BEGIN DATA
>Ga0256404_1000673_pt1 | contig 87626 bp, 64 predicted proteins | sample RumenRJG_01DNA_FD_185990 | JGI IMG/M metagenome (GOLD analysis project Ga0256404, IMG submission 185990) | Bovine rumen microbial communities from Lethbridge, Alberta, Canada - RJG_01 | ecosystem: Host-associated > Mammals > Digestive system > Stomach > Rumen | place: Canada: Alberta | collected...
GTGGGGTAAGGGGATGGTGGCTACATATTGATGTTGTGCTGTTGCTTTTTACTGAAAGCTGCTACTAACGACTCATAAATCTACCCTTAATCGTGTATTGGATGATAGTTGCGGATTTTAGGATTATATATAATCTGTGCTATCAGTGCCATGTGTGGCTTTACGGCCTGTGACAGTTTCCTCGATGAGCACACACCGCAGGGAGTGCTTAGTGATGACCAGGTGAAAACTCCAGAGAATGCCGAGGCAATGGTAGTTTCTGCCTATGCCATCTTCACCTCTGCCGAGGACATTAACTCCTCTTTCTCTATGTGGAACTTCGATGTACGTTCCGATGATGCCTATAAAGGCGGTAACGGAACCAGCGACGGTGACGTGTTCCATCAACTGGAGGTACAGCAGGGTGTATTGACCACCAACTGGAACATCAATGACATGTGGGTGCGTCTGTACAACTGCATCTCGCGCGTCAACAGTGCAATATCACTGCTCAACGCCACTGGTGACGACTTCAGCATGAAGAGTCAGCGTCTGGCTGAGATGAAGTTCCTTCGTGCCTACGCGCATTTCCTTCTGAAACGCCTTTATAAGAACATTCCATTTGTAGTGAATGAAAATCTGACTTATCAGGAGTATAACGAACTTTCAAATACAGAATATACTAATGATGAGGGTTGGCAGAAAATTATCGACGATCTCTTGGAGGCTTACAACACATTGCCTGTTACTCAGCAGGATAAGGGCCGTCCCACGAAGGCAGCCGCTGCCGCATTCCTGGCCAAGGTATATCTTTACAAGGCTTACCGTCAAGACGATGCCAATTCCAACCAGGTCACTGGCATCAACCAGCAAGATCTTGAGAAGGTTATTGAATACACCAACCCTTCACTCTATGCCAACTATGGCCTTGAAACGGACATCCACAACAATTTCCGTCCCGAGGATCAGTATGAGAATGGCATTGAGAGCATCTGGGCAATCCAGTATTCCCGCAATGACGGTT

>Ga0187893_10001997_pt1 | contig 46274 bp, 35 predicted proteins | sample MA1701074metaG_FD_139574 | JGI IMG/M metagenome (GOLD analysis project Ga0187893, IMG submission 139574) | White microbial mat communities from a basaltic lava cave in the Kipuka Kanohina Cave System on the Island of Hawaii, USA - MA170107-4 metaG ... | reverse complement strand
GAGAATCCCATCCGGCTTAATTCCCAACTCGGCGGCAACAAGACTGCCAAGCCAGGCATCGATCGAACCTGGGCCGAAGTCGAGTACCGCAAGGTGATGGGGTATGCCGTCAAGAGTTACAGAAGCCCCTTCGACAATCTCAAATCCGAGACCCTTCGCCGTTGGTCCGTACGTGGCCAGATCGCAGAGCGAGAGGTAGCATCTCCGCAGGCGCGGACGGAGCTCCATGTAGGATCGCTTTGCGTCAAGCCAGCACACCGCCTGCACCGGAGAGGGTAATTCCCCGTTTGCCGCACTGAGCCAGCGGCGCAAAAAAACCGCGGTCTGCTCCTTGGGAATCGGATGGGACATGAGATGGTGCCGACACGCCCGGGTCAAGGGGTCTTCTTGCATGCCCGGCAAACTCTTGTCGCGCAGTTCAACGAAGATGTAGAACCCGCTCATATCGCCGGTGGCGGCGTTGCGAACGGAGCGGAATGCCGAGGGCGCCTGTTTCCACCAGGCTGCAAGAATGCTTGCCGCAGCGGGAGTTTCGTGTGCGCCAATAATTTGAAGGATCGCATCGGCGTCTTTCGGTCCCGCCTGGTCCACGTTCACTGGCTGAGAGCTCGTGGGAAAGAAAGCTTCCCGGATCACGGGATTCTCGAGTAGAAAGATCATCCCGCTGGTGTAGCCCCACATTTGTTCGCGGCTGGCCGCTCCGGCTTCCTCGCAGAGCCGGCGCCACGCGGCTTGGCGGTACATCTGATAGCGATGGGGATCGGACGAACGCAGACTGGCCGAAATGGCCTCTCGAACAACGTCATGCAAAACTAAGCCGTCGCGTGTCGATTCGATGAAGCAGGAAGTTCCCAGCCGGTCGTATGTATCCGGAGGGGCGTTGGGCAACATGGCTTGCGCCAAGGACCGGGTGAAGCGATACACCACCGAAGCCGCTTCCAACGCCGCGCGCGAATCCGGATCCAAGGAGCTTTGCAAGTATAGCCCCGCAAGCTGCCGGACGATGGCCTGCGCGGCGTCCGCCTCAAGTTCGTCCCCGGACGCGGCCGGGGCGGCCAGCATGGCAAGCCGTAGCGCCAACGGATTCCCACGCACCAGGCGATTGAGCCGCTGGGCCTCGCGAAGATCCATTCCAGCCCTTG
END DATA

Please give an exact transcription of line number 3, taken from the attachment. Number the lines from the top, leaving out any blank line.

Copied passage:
>Ga0187893_10001997_pt1 | contig 46274 bp, 35 predicted proteins | sample MA1701074metaG_FD_139574 | JGI IMG/M metagenome (GOLD analysis project Ga0187893, IMG submission 139574) | White microbial mat communities from a basaltic lava cave in the Kipuka Kanohina Cave System on the Island of Hawaii, USA - MA170107-4 metaG ... | reverse complement strand